The dominant narrative in western culture is one of pursuing more.
An unfortunate side effect to this is that we often end up with more. More stuff, more choices, more things to protect and consider. The pursuit of progress directs us to increase our options — but this means more complexity. As the noise of life, and our decisions increase, so does our difficulty to make out the important from the unimportant. We find ourselves in cluttered environments, with cluttered minds, and cluttered goals and desires.
There has perhaps been no other time where it has been as difficult for a human individual to arrive at simplicity. If we aren’t overwhelmed by the deluge of information coming at us each day, we find ourselves overwhelmed by our own inability to make sense of what is up and what is down.
As a result, a hallmark of the modern experience is complexity, and its resulting feeling of inner conflictedness. Complexity emerges as the number of items that demand our attention increases. To arrive at simplicity means to move in the opposite direction — to reduce, to eliminate, to delete.
While it may sound simple, reduction is remarkably difficult, a truly heroic feat. We live in a time and place that values the accumulation of material things, of security, and of options. So to move toward simplicity we must run in the direction of less amidst a culture that values more.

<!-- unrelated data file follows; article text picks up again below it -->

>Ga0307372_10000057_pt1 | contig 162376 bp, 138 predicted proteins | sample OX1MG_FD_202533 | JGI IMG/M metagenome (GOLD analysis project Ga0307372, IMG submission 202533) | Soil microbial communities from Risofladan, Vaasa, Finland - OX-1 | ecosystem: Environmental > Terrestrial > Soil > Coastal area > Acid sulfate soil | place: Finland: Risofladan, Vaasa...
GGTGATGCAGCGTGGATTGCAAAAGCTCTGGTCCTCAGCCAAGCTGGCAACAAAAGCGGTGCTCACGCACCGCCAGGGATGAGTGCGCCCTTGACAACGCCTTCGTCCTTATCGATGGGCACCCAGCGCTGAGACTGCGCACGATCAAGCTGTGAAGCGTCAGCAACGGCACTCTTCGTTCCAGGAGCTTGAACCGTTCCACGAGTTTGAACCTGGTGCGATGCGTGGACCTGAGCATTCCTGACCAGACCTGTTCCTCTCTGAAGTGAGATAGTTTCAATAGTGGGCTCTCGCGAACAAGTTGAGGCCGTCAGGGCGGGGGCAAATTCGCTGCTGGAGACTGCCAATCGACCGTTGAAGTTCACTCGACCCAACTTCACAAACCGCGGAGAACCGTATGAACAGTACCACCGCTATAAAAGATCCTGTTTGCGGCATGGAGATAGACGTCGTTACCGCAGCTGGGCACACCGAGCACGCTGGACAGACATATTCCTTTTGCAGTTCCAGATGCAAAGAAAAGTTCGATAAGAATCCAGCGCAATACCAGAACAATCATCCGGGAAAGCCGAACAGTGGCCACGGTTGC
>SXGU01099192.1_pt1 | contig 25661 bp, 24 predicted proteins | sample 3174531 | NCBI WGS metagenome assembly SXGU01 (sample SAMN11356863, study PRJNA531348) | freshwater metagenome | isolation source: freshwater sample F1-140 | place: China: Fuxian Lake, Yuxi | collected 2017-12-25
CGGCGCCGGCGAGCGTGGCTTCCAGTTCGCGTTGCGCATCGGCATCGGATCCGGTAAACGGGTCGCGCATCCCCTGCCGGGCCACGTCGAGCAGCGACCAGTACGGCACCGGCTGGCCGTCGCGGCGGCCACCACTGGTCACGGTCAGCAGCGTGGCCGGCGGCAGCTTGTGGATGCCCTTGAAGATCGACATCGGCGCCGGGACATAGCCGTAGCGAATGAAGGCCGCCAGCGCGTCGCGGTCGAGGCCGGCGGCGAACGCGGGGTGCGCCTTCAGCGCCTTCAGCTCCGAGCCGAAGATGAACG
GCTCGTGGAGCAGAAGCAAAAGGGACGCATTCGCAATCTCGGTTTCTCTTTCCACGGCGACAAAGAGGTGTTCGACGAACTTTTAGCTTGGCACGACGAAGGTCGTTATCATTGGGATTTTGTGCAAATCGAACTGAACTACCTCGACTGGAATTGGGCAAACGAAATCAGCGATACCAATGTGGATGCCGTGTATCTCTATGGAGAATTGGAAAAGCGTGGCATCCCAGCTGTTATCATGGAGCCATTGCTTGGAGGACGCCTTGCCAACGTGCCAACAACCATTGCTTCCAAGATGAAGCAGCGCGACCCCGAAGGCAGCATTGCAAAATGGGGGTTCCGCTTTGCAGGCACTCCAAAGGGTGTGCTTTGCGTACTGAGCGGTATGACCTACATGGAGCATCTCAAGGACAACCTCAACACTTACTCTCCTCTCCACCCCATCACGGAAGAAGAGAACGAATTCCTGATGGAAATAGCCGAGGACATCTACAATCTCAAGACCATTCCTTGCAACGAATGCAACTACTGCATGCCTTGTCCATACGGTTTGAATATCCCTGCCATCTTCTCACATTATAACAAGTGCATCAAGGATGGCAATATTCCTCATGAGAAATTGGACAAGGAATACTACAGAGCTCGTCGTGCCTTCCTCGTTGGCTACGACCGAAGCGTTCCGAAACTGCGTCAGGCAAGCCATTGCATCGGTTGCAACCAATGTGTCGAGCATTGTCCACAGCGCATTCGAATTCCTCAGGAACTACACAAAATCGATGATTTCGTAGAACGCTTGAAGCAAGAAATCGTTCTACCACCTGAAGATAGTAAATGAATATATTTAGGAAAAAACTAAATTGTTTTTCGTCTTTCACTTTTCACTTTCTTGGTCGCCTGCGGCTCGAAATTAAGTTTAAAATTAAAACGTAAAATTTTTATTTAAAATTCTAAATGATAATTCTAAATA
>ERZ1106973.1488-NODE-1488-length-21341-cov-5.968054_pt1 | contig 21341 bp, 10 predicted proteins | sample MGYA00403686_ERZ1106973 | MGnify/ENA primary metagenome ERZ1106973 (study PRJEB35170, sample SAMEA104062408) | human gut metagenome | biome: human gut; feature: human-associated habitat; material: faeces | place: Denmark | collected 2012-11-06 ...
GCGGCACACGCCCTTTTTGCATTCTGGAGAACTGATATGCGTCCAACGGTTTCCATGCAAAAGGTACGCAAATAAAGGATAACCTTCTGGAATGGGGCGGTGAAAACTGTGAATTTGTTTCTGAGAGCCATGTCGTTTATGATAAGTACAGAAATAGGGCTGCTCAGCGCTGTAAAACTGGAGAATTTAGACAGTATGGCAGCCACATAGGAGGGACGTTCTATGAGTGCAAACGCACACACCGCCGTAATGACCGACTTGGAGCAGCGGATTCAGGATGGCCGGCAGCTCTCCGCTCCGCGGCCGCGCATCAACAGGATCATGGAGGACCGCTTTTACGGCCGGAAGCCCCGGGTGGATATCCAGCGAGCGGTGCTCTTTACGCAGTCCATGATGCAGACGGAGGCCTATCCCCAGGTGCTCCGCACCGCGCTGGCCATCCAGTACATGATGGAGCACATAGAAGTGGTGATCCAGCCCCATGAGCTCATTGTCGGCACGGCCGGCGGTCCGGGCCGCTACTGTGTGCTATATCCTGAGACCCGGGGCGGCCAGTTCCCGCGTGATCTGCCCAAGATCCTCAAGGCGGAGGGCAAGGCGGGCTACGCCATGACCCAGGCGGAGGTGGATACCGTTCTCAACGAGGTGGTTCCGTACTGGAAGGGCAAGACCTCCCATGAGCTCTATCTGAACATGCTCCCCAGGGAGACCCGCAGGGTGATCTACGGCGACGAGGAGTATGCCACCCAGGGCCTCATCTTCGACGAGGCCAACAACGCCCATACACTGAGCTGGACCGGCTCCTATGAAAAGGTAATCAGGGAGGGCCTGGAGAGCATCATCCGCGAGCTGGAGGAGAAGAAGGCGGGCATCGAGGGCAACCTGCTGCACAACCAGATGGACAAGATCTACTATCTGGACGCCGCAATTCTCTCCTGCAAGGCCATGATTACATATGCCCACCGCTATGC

Simplicity manifests not in theory, but in practice, and it costs us something. It requires us to limit our options, our possessions, and our interests. It means changing how we approach life in fundamental ways. The main barrier to simplicity is not the difficulty of the task itself, but rather the psychological barriers that surround it. Simplicity is a path of letting go, a thousand small deaths of what could be for the sake of supporting the things that are truly important.
Many are attracted to the simplicity of monks, but far less are attracted to adopting the necessary means to this simplicity - a lifestyle that favors less possessions, less options, and less information. But the only way to simplify is to reduce. Not in abstraction but in actual lived reality.
Simplicity requires courage.
All the best,
“Yesterday I was clever, so I wanted to change the world. Today I am wise, so I am changing myself.”
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Featured Art: After Bathing, Joaquín Sorolla (1915)